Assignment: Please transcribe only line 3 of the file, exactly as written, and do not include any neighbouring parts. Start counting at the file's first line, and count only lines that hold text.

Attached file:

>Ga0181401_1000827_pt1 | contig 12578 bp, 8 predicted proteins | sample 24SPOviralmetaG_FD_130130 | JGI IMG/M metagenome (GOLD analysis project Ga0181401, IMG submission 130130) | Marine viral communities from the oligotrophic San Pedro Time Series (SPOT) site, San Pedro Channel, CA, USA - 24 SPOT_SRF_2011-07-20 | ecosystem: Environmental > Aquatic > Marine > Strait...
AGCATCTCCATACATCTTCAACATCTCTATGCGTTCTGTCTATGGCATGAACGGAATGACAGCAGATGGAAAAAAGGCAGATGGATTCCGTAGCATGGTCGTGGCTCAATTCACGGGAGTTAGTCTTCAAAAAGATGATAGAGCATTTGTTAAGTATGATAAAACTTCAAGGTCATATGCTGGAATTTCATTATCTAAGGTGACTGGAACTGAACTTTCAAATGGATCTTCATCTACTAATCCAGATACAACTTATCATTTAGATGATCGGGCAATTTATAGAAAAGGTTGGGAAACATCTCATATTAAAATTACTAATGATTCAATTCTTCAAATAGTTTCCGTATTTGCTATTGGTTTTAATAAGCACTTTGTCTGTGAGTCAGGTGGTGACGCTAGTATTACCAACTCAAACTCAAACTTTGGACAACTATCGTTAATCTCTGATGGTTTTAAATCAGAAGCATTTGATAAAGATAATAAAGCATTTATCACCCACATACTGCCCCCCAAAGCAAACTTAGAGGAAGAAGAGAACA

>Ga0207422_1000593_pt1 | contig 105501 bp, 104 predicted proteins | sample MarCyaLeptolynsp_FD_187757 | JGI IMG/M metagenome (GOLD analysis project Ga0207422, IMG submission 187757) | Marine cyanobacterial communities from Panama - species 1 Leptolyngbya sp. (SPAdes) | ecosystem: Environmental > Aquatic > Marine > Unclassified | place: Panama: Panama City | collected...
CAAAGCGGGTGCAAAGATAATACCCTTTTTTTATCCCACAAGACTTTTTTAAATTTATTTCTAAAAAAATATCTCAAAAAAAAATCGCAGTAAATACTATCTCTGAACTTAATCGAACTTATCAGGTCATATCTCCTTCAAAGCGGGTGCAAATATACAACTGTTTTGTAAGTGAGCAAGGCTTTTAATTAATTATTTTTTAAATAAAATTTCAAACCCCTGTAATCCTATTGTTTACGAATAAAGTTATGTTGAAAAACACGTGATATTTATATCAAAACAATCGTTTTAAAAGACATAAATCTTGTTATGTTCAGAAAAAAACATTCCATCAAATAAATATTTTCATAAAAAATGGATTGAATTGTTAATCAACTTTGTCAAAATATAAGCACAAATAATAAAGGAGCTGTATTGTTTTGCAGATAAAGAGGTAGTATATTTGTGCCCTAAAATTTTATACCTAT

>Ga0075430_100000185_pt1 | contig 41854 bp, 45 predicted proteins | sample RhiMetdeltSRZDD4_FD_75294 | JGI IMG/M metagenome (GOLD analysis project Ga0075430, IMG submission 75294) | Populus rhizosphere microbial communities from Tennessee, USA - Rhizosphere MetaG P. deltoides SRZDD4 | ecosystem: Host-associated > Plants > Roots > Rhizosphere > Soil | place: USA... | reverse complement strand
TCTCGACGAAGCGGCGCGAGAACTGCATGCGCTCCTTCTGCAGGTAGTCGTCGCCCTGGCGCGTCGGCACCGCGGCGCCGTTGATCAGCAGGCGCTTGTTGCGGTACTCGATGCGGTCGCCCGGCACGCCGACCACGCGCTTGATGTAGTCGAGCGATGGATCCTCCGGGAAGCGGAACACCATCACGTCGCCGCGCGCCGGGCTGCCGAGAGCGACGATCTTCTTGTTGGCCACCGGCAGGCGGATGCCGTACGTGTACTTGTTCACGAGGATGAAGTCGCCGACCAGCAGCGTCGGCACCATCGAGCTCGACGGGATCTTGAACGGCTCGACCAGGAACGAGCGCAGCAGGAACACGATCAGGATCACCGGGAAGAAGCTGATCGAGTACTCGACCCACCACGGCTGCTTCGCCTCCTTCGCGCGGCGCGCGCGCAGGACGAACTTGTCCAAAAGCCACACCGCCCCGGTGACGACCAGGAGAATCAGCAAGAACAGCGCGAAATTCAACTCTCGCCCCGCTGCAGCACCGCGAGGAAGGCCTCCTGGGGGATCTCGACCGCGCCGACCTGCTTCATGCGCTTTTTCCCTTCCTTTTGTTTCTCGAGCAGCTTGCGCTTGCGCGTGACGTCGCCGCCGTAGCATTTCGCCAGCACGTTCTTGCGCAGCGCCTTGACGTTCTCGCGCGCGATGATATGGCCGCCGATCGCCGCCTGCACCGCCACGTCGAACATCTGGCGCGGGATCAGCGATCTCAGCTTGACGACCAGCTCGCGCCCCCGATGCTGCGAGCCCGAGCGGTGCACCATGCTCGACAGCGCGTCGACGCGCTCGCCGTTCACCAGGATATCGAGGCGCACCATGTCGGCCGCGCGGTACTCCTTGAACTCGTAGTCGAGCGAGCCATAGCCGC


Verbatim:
>Ga0207422_1000593_pt1 | contig 105501 bp, 104 predicted proteins | sample MarCyaLeptolynsp_FD_187757 | JGI IMG/M metagenome (GOLD analysis project Ga0207422, IMG submission 187757) | Marine cyanobacterial communities from Panama - species 1 Leptolyngbya sp. (SPAdes) | ecosystem: Environmental > Aquatic > Marine > Unclassified | place: Panama: Panama City | collected...